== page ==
“The most difficult thing is to announce the death of a person to the relatives who are looking for him,” he continued, almost hiding his feelings. “It’s hard to tell a father who brought his little girl to save him that he’s dead.”
My heart goes out to #Beirut, Lebanon 🇱🇧 this is so scary and heartbreaking 😓💔pic.twitter.com/Lbz2RYqmwa
– Sepideh (@Sepideh_Z) August 5, 2020
For the hospitals, which were already collapsing, on the one hand due to the economic crisis in Lebanon and on the other hand due to the pandemic in the new coronavirus, Tuesday’s tragedy is a disaster.
At two hospitals, five nurses were injured when the roof fell from the blast or if they were cut from glass.
The medical staff is exhausted from what is happening in the country and from the coronavirus. “But in the face of yesterday’s crisis, the solidarity he is showing is exemplary,” says Dr. Dabar.
Disasters in hospitals
Rosary Brothers Hospital, near the harbor, has been shut down after being destroyed by explosions. So did St. George’s Hospital, where the night was a nightmare.
From the high-rise, only the skeleton remains. The roof has fallen, the electrical cables are hanging freely. Everywhere, broken glasses and debris. The elevator doors swung from the shock wave.
A state crime that waited for six years
Preliminary investigations show that years of passivity and negligence over the storage of highly explosive material in the port of Beirut caused an explosion that killed at least 100 people on Tuesday, says an official source familiar with the results.
The Prime Minister and the Presidency said yesterday that 2,750 tonnes of ammonium nitrate, a chemical fertilizer that can also be used to make bombs, had been stored in the port for six years without any safety measures.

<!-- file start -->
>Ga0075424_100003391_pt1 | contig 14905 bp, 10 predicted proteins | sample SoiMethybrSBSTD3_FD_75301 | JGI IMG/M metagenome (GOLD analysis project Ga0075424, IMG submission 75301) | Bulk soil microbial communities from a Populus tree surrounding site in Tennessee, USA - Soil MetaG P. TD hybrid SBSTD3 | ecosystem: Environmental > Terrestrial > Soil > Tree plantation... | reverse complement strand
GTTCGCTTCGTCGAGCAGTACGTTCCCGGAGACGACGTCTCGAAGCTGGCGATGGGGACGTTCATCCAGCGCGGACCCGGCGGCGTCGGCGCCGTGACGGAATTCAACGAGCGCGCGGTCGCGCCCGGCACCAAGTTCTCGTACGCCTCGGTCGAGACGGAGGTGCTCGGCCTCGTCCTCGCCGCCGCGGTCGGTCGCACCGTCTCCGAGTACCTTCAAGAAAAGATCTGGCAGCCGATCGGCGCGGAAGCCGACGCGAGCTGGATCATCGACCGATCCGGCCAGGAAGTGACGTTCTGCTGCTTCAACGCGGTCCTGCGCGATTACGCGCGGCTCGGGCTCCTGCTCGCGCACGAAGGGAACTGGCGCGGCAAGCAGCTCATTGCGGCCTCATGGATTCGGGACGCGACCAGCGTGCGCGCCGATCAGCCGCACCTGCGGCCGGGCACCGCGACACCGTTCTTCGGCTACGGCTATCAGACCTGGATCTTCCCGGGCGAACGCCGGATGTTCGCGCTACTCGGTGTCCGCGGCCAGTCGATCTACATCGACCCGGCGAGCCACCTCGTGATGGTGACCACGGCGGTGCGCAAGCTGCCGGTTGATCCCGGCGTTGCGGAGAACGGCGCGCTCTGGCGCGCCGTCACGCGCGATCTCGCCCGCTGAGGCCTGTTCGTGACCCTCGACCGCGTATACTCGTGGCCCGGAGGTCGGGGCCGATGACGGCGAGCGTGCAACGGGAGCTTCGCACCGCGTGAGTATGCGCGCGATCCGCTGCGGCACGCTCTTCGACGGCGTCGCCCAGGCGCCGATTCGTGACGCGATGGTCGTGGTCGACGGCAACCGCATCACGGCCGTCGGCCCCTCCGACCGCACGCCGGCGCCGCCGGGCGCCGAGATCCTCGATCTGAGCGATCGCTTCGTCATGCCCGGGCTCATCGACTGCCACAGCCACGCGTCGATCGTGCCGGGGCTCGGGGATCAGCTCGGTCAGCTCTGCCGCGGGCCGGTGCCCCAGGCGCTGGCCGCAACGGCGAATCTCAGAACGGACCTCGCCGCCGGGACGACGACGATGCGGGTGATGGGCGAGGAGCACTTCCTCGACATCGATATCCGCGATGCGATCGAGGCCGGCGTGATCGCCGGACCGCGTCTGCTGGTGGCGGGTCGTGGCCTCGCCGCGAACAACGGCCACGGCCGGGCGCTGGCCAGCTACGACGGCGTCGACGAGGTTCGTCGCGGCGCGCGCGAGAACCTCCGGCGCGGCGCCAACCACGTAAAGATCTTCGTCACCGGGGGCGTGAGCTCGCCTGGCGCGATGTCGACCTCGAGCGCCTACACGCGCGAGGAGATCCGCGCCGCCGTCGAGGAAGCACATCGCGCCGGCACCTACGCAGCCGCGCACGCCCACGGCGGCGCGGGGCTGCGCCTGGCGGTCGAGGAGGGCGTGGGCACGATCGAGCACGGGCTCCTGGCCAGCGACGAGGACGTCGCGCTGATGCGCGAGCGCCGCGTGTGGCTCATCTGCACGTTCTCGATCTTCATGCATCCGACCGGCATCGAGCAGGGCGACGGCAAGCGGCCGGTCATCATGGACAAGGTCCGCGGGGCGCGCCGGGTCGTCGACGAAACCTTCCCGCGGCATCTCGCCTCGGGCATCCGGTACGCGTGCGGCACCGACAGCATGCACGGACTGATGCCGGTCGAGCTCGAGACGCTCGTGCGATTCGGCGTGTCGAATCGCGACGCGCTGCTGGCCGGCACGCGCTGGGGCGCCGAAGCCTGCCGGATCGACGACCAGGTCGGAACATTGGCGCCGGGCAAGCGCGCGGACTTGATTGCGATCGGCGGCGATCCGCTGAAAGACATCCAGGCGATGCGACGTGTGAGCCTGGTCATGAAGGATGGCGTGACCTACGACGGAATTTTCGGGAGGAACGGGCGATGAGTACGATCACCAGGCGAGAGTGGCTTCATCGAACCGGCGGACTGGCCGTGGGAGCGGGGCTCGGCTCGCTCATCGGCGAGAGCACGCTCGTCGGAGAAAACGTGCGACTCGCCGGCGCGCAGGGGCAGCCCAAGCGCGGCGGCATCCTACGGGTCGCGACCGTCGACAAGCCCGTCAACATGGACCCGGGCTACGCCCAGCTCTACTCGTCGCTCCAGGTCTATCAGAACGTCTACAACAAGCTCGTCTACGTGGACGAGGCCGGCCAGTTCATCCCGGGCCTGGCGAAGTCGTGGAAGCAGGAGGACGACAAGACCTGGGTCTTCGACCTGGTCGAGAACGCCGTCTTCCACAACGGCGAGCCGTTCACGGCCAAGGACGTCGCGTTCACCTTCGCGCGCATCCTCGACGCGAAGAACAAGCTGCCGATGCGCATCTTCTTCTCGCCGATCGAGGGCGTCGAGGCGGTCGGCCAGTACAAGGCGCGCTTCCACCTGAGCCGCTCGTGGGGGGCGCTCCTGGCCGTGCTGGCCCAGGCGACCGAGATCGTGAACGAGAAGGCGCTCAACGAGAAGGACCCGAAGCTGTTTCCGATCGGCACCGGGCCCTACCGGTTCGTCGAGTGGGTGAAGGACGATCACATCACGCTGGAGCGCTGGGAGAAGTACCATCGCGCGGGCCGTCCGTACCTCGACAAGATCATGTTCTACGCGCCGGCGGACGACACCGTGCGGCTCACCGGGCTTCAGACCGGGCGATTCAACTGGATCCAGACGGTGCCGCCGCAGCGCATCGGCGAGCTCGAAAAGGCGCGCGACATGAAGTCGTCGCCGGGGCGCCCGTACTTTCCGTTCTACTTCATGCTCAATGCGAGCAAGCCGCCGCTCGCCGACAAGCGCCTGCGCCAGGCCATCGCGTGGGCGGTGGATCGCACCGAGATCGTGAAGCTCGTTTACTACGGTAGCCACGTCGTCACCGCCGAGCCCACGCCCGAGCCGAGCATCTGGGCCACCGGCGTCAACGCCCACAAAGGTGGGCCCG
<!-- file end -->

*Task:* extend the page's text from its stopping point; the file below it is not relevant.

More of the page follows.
“It is negligence,” the official source told Reuters, adding that the issue of safe storage had been raised in several committees and judges and “nothing was done” to issue an order to remove or destroy the highly flammable material.
Cheers and cheers when rescued from rubble in Beirut explosions pic.twitter.com/6uCDqeFi1a
– The Independent (@Independent) 5 August 2020
The source said that a fire started from warehouse 9 in the harbor and spread to warehouse 12, where ammonium nitrate was stored.
Yesterday’s explosion was the strongest ever in Beirut, a city still feared by the civil war three decades ago and rocked by a deep economic crisis rooted in decades of corruption and economic mismanagement.
The authorities were notified
Badri Dacher, director general of Lebanese customs, told LBCI-TV today that customs had sent six documents to the judiciary and warned that the material was a threat.
“We asked for his extradition but it did not happen.” We leave it to the experts and those concerned to determine why, “Dacher said.
According to another person connected to an employee of the port, a team that had inspected ammonium nitrate six months ago warned that if it did not move, it would “blow up the whole of Beirut”.
According to two documents seen by Reuters, Lebanese customs had asked the judiciary in 2016 and 2017 to ask the “competent freight service” to re-export or approve the sale of ammonium nitrate, which had been removed from a cargo ship, Rhosus, and stored in warehouse 12 to secure the port security.
One of the documents refers to similar requests made in 2014 and 2015.
Investigate the incident
“A domestic and international inquiry should be conducted into the incident, given the extent and circumstances under which these products were transported to ports,” said Gassan Hasbani, a former deputy prime minister and member of the Lebanese force.
Shiparrested.com, an industry network that handles legal issues, reported in 2015 that the Moldovan flag Rhosus moored in Beirut in September 2013 due to technical problems during its journey between Georgia and Mozambique with 2,750 tons of nitrate. of ammonium.
During the inspection, the ship was banned from sailing and abandoned shortly afterwards by its owner, which resulted in various creditors making legal demands.
“Due to the hazards associated with the remaining ammonium nitrate on the ship, the port authorities emptied the ship and transported their cargo to the port’s warehouse,” he said.